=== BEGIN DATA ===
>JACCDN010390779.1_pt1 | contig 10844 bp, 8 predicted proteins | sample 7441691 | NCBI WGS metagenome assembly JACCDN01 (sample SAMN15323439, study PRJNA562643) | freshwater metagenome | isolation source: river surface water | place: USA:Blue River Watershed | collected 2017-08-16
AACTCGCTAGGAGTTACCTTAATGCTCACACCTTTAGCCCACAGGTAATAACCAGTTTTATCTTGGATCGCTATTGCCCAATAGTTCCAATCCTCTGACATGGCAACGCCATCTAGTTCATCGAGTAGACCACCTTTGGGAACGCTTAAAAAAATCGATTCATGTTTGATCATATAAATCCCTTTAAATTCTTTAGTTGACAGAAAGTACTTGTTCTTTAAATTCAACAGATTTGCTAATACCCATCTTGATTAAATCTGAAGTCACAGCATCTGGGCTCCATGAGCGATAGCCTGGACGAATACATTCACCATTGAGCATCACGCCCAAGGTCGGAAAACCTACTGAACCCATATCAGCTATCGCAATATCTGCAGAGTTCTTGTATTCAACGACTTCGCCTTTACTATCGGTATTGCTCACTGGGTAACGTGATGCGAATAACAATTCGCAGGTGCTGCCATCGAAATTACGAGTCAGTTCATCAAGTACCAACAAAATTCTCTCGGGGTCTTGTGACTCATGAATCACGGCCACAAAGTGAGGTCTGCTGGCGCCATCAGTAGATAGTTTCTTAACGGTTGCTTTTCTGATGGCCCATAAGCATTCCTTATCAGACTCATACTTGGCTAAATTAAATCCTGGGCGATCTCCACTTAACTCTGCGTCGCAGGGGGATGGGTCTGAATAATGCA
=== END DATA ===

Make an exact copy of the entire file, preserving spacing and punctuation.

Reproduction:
>JACCDN010390779.1_pt1 | contig 10844 bp, 8 predicted proteins | sample 7441691 | NCBI WGS metagenome assembly JACCDN01 (sample SAMN15323439, study PRJNA562643) | freshwater metagenome | isolation source: river surface water | place: USA:Blue River Watershed | collected 2017-08-16
AACTCGCTAGGAGTTACCTTAATGCTCACACCTTTAGCCCACAGGTAATAACCAGTTTTATCTTGGATCGCTATTGCCCAATAGTTCCAATCCTCTGACATGGCAACGCCATCTAGTTCATCGAGTAGACCACCTTTGGGAACGCTTAAAAAAATCGATTCATGTTTGATCATATAAATCCCTTTAAATTCTTTAGTTGACAGAAAGTACTTGTTCTTTAAATTCAACAGATTTGCTAATACCCATCTTGATTAAATCTGAAGTCACAGCATCTGGGCTCCATGAGCGATAGCCTGGACGAATACATTCACCATTGAGCATCACGCCCAAGGTCGGAAAACCTACTGAACCCATATCAGCTATCGCAATATCTGCAGAGTTCTTGTATTCAACGACTTCGCCTTTACTATCGGTATTGCTCACTGGGTAACGTGATGCGAATAACAATTCGCAGGTGCTGCCATCGAAATTACGAGTCAGTTCATCAAGTACCAACAAAATTCTCTCGGGGTCTTGTGACTCATGAATCACGGCCACAAAGTGAGGTCTGCTGGCGCCATCAGTAGATAGTTTCTTAACGGTTGCTTTTCTGATGGCCCATAAGCATTCCTTATCAGACTCATACTTGGCTAAATTAAATCCTGGGCGATCTCCACTTAACTCTGCGTCGCAGGGGGATGGGTCTGAATAATGCA